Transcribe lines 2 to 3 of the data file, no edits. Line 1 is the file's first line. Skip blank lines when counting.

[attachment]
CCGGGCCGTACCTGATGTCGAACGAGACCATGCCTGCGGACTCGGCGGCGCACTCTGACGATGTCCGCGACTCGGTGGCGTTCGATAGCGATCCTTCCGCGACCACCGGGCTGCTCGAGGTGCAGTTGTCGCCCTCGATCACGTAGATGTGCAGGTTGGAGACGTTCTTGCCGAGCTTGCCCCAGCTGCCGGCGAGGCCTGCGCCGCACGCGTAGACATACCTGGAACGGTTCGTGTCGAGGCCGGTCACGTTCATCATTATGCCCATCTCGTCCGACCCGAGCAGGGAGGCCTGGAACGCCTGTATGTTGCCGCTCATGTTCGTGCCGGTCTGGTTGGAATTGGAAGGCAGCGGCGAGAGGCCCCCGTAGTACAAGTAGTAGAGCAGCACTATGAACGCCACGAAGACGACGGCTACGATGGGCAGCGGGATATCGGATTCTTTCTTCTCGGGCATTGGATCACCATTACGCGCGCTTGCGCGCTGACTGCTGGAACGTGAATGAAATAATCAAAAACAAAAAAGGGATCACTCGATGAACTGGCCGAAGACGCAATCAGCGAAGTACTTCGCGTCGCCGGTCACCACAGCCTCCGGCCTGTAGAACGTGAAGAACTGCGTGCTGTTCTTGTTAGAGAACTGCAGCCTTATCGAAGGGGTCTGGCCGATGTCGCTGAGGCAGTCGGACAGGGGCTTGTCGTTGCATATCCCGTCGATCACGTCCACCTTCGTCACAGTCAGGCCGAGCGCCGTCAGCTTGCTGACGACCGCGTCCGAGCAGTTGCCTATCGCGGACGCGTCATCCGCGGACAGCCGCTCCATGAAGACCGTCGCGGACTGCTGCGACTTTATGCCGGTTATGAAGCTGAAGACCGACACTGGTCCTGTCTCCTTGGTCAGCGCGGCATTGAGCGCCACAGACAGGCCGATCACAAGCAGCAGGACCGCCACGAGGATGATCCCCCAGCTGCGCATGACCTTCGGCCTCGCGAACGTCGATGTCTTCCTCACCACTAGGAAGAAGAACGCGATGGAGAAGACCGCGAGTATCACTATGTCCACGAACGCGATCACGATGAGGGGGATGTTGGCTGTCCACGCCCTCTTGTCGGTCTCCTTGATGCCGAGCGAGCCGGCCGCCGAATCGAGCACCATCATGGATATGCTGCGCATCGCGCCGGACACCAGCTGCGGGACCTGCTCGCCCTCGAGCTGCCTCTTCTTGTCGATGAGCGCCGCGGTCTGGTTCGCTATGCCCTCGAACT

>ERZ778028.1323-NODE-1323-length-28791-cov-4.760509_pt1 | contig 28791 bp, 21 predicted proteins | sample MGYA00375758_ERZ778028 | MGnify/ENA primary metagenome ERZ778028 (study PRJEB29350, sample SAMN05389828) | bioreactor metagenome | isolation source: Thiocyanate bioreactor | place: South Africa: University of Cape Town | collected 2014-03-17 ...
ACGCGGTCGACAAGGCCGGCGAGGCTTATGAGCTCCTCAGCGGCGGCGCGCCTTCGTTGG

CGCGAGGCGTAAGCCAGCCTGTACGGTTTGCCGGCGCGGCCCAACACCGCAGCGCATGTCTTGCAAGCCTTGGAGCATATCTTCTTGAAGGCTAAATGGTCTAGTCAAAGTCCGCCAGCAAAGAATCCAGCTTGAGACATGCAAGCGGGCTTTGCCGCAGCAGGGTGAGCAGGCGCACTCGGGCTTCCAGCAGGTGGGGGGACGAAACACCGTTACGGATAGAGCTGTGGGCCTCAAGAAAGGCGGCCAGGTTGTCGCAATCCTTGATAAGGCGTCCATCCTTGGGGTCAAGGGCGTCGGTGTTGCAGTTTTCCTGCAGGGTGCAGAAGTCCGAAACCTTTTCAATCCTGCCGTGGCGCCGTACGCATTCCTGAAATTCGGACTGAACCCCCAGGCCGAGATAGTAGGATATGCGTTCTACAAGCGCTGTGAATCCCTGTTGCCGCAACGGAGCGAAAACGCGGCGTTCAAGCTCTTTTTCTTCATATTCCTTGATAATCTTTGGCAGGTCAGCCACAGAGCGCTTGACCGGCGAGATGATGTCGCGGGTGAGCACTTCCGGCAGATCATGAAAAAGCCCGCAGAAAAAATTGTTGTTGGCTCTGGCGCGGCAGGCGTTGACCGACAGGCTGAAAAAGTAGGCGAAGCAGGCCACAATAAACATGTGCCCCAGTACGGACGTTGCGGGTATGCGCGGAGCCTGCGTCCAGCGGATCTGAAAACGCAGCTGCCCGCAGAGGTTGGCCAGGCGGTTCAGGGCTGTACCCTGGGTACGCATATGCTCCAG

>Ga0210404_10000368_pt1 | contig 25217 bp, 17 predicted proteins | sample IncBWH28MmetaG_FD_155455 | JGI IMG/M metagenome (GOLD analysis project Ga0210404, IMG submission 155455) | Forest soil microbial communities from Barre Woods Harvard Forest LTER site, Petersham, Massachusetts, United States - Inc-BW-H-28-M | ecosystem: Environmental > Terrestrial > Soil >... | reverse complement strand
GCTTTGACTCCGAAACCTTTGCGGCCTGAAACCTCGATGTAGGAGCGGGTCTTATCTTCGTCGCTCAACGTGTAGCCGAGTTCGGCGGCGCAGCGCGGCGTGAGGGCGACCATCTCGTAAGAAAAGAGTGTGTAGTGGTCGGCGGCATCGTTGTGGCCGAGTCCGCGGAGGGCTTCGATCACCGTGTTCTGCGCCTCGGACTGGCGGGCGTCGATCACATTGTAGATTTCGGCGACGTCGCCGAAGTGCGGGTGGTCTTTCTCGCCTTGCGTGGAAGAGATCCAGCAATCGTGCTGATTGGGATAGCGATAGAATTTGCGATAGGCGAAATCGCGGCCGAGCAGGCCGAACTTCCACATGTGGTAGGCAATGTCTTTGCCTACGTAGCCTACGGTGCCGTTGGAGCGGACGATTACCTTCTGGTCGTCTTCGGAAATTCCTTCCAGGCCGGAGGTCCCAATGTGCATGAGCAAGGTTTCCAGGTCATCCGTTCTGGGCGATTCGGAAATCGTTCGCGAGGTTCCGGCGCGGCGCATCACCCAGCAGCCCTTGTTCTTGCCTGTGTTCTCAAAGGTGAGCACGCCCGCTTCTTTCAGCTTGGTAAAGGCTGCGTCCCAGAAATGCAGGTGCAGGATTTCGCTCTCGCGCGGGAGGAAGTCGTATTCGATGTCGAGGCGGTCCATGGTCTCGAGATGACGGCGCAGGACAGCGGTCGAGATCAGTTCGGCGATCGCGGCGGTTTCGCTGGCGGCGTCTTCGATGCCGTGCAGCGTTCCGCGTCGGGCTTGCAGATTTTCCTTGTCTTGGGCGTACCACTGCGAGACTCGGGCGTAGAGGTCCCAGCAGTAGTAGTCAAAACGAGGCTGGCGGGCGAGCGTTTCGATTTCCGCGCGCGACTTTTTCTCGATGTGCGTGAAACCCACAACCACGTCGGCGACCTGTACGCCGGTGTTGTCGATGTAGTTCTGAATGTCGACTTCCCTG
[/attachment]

>ERZ778028.1323-NODE-1323-length-28791-cov-4.760509_pt1 | contig 28791 bp, 21 predicted proteins | sample MGYA00375758_ERZ778028 | MGnify/ENA primary metagenome ERZ778028 (study PRJEB29350, sample SAMN05389828) | bioreactor metagenome | isolation source: Thiocyanate bioreactor | place: South Africa: University of Cape Town | collected 2014-03-17 ...
ACGCGGTCGACAAGGCCGGCGAGGCTTATGAGCTCCTCAGCGGCGGCGCGCCTTCGTTGG